According to analyst Michael Nathanson, Netflix might abandon its binge-watching strategy for a fresh series. It wants to ensure that the recent drop in subscriber numbers was only a shock.
The Puck News What Im Hearing newsletter (opens in a new tab) examines cultural shifts involving Netflix, from departmental downsizing to the immediate adoption of an ad-supported tier, something previously perceived as heresy.
Netflix users may prefer to watch all episodes at once for each episode, but it''s also important to pay $1 a month for butterscotch ice cream sundaes, which is not a viable long-term business.
Belloni points out that certain recent series like Ozark and Stranger Things have experimented with a more drip-fed approach, releasing chunks of episodes in batches.
This has been a limited experiment, because CEO Reed Hastings sounded unable to switch off the binge model because he hasn''t been apprehensive or wanted, according to Belloni. It appears, he does, now.
Good for shareholders, but what about the viewers?
The benefits for shareholders should be evident immediately.
If Netflix adheres to its current system, it will get at least $9.99 from you as a one-month payment, but that might be all it can ever get if you rush the show in a week and then cancel.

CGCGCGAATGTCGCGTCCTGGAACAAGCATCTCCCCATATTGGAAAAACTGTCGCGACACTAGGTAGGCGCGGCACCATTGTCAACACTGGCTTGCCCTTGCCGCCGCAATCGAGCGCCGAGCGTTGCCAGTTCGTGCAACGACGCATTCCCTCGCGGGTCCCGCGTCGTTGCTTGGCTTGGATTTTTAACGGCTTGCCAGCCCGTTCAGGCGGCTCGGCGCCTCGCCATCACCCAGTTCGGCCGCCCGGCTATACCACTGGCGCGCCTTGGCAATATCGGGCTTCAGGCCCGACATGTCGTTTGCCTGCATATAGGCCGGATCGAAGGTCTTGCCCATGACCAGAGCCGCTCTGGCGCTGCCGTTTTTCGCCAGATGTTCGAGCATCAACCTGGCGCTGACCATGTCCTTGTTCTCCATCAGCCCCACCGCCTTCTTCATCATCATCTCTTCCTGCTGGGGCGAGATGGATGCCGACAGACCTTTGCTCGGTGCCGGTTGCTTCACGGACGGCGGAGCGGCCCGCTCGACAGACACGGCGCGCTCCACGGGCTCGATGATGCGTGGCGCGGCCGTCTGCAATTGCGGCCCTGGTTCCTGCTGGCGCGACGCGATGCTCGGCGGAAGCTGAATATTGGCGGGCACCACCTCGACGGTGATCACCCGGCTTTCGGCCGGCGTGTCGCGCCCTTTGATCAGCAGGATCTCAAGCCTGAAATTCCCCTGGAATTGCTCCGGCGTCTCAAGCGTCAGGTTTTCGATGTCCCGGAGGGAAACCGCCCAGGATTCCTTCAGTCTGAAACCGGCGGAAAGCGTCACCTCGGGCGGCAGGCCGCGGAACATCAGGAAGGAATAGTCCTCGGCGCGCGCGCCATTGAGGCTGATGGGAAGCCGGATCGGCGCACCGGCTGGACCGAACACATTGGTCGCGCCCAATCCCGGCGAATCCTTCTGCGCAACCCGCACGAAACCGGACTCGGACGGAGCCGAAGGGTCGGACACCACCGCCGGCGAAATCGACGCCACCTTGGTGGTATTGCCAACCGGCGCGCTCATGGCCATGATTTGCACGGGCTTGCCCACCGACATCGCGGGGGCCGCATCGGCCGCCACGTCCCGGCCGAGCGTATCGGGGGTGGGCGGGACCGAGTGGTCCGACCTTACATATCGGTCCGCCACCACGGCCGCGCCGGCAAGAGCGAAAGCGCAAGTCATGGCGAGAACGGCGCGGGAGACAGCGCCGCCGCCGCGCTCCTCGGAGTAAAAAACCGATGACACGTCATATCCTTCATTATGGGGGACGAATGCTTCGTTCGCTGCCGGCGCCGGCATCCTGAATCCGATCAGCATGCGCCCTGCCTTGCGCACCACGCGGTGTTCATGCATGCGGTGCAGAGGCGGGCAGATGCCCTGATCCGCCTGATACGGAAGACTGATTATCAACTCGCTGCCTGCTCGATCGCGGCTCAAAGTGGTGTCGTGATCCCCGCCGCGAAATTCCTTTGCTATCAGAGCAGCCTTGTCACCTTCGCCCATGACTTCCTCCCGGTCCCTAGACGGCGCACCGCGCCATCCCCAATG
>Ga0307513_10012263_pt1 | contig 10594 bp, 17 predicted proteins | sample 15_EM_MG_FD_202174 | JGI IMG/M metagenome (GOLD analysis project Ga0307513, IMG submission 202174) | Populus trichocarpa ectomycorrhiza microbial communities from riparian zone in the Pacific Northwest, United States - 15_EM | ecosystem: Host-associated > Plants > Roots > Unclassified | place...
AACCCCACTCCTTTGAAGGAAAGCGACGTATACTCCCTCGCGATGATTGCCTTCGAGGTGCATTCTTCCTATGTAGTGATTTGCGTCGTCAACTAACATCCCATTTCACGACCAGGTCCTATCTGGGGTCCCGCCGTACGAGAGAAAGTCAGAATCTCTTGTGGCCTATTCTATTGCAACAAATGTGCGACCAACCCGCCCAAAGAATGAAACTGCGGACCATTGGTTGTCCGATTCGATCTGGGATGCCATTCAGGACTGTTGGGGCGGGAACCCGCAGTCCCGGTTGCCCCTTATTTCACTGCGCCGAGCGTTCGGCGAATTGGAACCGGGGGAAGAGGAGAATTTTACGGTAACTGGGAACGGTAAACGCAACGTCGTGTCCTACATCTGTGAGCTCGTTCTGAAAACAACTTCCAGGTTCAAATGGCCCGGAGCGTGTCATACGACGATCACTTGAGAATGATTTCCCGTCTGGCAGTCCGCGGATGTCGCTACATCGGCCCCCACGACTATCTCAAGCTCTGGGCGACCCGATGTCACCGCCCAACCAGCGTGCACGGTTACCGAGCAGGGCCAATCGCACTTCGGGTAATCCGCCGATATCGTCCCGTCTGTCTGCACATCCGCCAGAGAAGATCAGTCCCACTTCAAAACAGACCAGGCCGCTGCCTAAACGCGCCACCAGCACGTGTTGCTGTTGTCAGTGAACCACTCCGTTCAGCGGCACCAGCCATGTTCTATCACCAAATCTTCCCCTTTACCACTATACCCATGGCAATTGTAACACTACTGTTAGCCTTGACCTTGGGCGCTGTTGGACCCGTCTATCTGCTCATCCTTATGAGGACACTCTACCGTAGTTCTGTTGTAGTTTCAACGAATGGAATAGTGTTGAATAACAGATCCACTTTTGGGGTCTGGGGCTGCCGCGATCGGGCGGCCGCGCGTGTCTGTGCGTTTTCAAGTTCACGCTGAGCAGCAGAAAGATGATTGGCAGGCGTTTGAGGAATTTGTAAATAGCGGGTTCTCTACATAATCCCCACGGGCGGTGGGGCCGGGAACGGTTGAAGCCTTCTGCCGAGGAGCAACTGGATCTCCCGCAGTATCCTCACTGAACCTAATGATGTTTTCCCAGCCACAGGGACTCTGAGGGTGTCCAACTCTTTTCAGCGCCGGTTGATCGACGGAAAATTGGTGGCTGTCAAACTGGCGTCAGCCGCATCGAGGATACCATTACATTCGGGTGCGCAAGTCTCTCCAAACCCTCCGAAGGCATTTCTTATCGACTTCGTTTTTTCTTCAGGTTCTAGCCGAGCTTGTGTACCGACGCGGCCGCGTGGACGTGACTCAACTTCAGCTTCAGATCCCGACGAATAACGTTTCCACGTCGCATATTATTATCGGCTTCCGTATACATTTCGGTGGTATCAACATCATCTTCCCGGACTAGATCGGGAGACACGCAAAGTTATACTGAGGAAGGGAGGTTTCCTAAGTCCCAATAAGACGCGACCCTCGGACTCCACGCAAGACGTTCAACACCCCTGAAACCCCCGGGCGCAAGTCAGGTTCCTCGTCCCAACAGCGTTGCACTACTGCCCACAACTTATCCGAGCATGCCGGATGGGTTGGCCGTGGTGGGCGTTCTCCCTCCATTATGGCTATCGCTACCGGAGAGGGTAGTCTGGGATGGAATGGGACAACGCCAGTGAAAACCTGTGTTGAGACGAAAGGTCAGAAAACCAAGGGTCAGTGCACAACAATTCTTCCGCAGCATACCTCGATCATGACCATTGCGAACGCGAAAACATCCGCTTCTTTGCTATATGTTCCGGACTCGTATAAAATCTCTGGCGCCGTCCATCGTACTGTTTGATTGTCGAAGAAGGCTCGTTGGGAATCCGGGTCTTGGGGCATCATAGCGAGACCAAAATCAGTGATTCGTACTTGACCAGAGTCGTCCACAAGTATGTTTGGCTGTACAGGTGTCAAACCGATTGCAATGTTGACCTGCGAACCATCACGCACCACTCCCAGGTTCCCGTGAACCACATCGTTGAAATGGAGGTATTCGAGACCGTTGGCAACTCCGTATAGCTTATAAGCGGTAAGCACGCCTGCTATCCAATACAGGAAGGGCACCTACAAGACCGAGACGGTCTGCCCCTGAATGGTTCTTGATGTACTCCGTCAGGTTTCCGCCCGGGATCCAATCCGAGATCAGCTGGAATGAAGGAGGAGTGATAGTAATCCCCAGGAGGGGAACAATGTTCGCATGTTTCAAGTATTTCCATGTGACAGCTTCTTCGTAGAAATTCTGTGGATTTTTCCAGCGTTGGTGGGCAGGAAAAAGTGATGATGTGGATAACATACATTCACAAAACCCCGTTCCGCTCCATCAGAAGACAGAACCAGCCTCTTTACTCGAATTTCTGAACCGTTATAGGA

If there are ten episodes released weekly, then youre on the hook for at least $29.98. Scale that up to millions of fans worldwide, and you may practically hear the ker-ching of cash machines.
Yes, you may just subscribe once all episodes are available, but Netflix knows that the ever-present threat of spoilers means that there is a large percentage of people who will want to watch each episode as it drops. As much as it can be said in real-time crudely, Netflix knows you''ll want to be involved in the gossip.
The question of whether the program works for the public is jeopardized.
On one hand, spacing out episodes may help plot points soak in more effectively, and, theoretically, a greater and more loyal subscribers base is beneficial for everyone. In short, the greater money Netflix makes, the more programs it can commission, and the less chance that your favourite series join the growing list of Netflix cancellations.
The viewer may notice that spaced-out episodes are ultimately better than the sugar rush of instant happiness, but some will still feel that Netflix is directing them.
Despite our sister website TV Technology (opens in a new tab) earlier this year, the switch away from binge-watching might be a trend to look out for across the board. If thats the case, then Netflix has little to lose by being a pioneer in the changing streaming landscape.